Defendant next argues that the district court erred in excluding expert testimony he offered to explain the trust law of Oklahoma. "The trial judge has broad discretion concerning the admission or exclusion of expert testimony. In reviewing this decision, we defer to the trial court and do not reverse unless there is an abuse of discretion." United States v. McDonald, 933 F.2d 1519, 1522 (10th Cir.), cert. denied, 112 S.Ct. 270 (1991).


In its case-in-chief, the government presented the testimony of the counsel to Morton Comprehensive Health Systems, Inc., who stated that defendant had no authority to pledge the CD as collateral, in part because there was no such entity as the "Morton Comprehensive Health Trust." Over defendant's objection, the court permitted this testimony both because the witness was testifying as a fact witness, not an expert, and because the circumstances preceding and following defendant's submission of the "Resolution" were important to aid the jury's understanding of the issues. Defendant then sought to offer the expert testimony of a trust lawyer, who would have testified as to the authority of trustees under Oklahoma law. The court disallowed such testimony, finding that it would only confuse the jury and did not relate to the issue of defendant's false statements in the "Resolution."


"Expert testimony is admissible only when the expert's specialized knowledge will help the jury understand the evidence or determine a fact in issue." United States v. Nunn, 940 F.2d 1148, 1149 (8th Cir.), cert. denied, 112 S.Ct. 609 (1991). The issue for the jury was not the application of Oklahoma trust law, but whether the "Resolution" contained false statements submitted by the defendant. The expert witness could not have testified as to whether a board of directors of the trust ever met, or even existed, or whether that board authorized defendant to secure the loan. Given the nature of the proposed testimony and the potential for confusion of the jury, the district court did not abuse its discretion by excluding the expert testimony.



Finally, defendant challenges the sufficiency of the evidence supporting his convictions. When challenged for sufficiency, the evidence is considered in the light most favorable to the government, along with any reasonable inferences that may be drawn from the evidence. United States v. Robinson, 978 F.2d 1554, 1567 (10th Cir.1992). Further "[a] criminal conviction may be sustained on circumstantial evidence as well as inferences drawn therefrom, considered in the aggregate." Id. Applying these standards, if any rational jury could have found the defendant guilty beyond a reasonable doubt, the conviction must be upheld. Id.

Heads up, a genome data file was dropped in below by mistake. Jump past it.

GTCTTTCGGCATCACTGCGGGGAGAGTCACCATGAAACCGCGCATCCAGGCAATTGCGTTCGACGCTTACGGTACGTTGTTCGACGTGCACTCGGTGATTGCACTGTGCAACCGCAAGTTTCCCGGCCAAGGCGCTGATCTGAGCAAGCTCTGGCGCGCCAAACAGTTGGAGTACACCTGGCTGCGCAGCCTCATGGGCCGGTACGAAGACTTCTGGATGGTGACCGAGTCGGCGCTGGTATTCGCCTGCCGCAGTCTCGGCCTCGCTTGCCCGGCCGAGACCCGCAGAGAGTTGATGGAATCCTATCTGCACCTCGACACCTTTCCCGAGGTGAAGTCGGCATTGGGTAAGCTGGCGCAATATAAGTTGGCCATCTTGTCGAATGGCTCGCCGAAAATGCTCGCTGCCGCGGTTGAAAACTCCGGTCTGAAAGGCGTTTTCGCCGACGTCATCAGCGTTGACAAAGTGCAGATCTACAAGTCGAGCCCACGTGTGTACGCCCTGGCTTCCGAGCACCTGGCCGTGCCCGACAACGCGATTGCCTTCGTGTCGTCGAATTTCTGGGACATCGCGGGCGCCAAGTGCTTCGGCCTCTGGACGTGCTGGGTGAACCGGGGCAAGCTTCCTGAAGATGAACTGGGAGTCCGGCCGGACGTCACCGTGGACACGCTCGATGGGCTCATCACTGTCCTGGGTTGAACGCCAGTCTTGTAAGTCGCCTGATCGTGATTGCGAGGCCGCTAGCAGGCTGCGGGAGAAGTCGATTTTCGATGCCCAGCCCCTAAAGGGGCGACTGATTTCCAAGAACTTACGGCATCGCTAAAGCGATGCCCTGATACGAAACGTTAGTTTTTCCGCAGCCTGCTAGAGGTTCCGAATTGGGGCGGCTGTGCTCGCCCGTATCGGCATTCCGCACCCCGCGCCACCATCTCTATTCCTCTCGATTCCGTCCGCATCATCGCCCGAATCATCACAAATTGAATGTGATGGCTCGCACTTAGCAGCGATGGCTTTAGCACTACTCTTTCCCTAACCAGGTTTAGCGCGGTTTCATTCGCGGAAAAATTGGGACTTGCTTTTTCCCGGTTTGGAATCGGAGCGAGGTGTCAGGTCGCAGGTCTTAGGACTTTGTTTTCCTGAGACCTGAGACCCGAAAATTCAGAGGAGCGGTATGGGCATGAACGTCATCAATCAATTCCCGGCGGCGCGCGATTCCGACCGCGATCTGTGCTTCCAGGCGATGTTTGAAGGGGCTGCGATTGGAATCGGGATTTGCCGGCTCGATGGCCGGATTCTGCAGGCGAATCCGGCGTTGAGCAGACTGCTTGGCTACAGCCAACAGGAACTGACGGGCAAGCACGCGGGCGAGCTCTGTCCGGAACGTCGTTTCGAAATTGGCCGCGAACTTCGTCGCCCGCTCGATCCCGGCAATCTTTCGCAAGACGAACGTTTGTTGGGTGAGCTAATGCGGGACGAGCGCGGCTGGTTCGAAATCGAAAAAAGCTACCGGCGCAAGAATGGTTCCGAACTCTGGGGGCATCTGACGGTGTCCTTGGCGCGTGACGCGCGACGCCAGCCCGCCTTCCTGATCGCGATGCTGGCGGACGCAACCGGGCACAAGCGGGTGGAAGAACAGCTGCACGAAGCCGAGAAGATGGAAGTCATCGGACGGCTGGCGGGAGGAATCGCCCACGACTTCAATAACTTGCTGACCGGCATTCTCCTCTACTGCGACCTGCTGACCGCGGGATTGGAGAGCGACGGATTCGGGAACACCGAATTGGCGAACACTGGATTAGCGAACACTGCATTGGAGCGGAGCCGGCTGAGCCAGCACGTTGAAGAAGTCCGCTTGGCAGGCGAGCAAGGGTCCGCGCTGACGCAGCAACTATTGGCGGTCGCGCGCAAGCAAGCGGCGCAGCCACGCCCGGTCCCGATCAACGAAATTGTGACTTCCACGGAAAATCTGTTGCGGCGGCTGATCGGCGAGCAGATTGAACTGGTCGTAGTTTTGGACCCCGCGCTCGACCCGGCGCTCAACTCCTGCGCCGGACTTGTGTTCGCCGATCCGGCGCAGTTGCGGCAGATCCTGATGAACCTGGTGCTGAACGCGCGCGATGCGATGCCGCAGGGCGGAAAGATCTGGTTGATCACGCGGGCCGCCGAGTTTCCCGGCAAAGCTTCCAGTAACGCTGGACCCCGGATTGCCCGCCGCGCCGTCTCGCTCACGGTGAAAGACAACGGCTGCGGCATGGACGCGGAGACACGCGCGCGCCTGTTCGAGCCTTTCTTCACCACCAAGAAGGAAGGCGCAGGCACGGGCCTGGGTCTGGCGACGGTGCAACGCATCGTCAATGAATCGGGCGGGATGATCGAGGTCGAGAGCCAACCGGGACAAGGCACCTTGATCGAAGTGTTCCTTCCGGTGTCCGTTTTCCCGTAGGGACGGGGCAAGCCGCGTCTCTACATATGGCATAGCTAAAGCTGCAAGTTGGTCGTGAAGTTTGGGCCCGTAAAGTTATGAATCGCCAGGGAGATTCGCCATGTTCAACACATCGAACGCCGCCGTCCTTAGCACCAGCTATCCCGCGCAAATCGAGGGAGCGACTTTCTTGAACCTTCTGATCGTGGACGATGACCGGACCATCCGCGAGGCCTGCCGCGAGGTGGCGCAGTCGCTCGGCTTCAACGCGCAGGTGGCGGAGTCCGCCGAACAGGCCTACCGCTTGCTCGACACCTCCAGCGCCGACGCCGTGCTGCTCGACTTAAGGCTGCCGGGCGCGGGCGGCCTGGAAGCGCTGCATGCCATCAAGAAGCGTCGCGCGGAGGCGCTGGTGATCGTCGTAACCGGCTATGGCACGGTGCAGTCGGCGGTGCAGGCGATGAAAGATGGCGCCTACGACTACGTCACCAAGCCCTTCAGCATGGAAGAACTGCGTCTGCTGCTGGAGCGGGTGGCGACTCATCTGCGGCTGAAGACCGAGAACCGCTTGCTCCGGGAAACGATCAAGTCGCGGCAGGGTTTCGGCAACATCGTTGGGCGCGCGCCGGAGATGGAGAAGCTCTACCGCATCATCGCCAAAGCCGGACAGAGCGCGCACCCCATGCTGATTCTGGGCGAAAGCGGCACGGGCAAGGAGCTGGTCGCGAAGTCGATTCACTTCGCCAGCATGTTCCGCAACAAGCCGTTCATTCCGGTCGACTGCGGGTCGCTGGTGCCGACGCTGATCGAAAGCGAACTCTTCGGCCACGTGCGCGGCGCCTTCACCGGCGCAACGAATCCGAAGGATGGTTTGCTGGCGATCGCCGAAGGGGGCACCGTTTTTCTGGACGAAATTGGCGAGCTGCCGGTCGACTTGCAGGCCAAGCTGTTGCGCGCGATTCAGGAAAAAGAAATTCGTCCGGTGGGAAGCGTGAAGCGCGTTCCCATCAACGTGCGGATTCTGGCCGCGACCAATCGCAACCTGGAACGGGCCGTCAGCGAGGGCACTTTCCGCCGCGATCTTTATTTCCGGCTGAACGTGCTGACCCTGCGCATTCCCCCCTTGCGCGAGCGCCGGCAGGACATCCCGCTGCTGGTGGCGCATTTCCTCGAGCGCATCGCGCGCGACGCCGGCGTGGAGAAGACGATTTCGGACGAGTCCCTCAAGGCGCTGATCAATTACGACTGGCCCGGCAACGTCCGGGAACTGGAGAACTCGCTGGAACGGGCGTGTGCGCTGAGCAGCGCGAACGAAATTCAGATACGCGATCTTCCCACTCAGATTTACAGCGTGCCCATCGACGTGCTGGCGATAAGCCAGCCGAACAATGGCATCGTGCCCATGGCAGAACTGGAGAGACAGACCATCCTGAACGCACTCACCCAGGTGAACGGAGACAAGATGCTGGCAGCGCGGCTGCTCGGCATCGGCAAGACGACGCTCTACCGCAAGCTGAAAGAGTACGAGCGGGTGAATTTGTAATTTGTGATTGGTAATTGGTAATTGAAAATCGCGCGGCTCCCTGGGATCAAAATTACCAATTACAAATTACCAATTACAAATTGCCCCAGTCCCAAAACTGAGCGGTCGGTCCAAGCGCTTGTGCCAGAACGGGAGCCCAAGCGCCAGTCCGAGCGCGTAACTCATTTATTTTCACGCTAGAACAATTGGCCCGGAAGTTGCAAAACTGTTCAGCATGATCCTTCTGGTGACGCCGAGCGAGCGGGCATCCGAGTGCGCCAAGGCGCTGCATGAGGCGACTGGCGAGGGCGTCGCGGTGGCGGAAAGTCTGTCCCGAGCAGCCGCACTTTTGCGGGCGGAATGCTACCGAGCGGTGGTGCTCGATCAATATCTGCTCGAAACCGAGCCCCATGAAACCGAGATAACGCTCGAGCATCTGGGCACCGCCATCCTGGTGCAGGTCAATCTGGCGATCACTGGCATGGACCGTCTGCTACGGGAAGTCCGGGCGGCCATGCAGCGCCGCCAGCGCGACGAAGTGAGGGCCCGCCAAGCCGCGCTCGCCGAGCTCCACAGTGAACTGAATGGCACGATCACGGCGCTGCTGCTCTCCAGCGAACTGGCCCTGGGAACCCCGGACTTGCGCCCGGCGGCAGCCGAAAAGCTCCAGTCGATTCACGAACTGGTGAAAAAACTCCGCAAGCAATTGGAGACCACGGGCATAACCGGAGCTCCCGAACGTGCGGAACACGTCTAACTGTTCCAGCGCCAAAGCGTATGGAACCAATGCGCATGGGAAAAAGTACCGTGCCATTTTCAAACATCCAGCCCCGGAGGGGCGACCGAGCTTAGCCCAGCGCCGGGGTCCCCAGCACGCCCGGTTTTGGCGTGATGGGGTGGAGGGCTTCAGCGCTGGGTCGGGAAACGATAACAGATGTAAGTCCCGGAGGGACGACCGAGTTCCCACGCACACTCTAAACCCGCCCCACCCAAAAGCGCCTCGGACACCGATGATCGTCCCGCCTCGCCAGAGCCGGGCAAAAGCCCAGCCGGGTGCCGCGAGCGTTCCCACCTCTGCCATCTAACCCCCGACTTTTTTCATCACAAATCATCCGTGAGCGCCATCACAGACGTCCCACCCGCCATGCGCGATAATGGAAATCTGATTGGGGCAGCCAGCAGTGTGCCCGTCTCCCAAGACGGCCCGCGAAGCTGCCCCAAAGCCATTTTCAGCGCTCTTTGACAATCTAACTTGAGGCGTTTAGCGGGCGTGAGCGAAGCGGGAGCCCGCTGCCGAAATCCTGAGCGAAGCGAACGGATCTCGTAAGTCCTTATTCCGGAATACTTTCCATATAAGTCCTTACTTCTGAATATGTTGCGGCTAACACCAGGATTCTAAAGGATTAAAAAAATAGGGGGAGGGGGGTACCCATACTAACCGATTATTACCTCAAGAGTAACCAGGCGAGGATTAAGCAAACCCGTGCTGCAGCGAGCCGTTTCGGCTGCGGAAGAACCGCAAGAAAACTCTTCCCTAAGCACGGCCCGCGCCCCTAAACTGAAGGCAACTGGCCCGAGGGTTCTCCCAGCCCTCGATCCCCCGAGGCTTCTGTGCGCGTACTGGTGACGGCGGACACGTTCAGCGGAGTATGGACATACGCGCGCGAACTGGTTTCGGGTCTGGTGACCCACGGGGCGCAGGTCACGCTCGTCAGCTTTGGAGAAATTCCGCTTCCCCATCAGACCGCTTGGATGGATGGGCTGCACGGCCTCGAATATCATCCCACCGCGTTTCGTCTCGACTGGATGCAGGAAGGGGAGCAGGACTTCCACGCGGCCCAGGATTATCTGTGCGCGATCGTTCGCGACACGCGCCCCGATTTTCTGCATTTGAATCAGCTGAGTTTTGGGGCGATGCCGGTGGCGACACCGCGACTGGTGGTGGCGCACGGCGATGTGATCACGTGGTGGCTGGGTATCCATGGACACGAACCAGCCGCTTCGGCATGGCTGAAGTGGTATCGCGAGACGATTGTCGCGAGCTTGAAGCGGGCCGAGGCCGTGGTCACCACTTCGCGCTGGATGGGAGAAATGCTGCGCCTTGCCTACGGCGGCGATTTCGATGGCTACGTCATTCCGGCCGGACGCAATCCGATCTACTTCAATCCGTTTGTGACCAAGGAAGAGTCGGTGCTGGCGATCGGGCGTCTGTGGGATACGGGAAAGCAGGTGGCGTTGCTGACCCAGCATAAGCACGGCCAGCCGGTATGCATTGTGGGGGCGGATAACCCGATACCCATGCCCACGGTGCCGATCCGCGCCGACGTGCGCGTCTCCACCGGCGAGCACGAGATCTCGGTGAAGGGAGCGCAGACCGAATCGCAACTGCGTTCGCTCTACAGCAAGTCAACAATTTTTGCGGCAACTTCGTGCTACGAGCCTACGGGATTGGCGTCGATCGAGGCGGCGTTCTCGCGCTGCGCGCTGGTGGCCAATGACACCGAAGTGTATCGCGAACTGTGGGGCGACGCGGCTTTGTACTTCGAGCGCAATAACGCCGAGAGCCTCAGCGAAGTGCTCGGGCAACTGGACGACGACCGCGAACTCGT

To convict a defendant of violating 18 U.S.C. § 1014, the government must prove: "1) that defendant made a false statement to a bank; 2) that he or she did so for the purpose of influencing the bank's action; 3) that the statement was false as to a material fact; and 4) that the defendant made the false statement knowingly." Haddock, 956 F.2d at 1549. The statement here was the second "Resolution" purporting to authorize the loan and the pledging of the CD as collateral. The government's evidence amply demonstrated that the document was wholly false. No "Morton Comprehensive Health Trust" existed; it never had a board of directors; there never was a board meeting; there never was authorization of the $30,000 loan secured by the institutional CD.


That the document was offered to influence the bank's action is also clear. "For purposes of 18 U.S.C. § 1014 the bank's 'action' could be the granting of a loan or the disbursement of loan funds." Smith, 838 F.2d at 440. Defendant knew that he could not obtain the bank loan without collateral, and also that the only way to pledge the institutional CD as collateral would be through a resolution seeming to grant him that authority. The evidence that the statement was offered raises an inference, upon which a reasonable jury could rely, that defendant intended it to influence the loan decision. As previously discussed, the government also proved the materiality element of the offense. The fourth requirement, that the statement be made knowingly, can be inferred from the circumstances surrounding its making. Because there was no board of directors of the "Morton Comprehensive Health Trust," the board could not have met and granted defendant the authority to obtain the loan. Defendant therefore must have known that the representations made in the "Resolution" were false when he made them.


Defendant's brief does not explicitly challenge the sufficiency of the evidence supporting his conviction for providing a false social security number. It only references that in denying defendant's motion for acquittal "the Court incorrectly found that Lawson was found guilty of using a social security [sic] on a loan application.... The evidence ... clearly showed that Lawson never filled out a loan application nor did he provide an incorrect social security number to any financial institution." Appellant's Brief at 14-15. The indictment did not charge defendant with giving a false social security number to a financial institution, but that he used a false social security number to identify himself to an FBI agent with intent to deceive. The government's evidence on that count was sufficient.




The Honorable Clarence A. Brimmer, District Judge, United States District Court for the District of Wyoming, sitting by designation


This order and judgment has no precedential value and shall not be cited, or used by any court within the Tenth Circuit, except for purposes of establishing the doctrines of the law of the case, res judicata, or collateral estoppel. 10th Cir.R. 36.3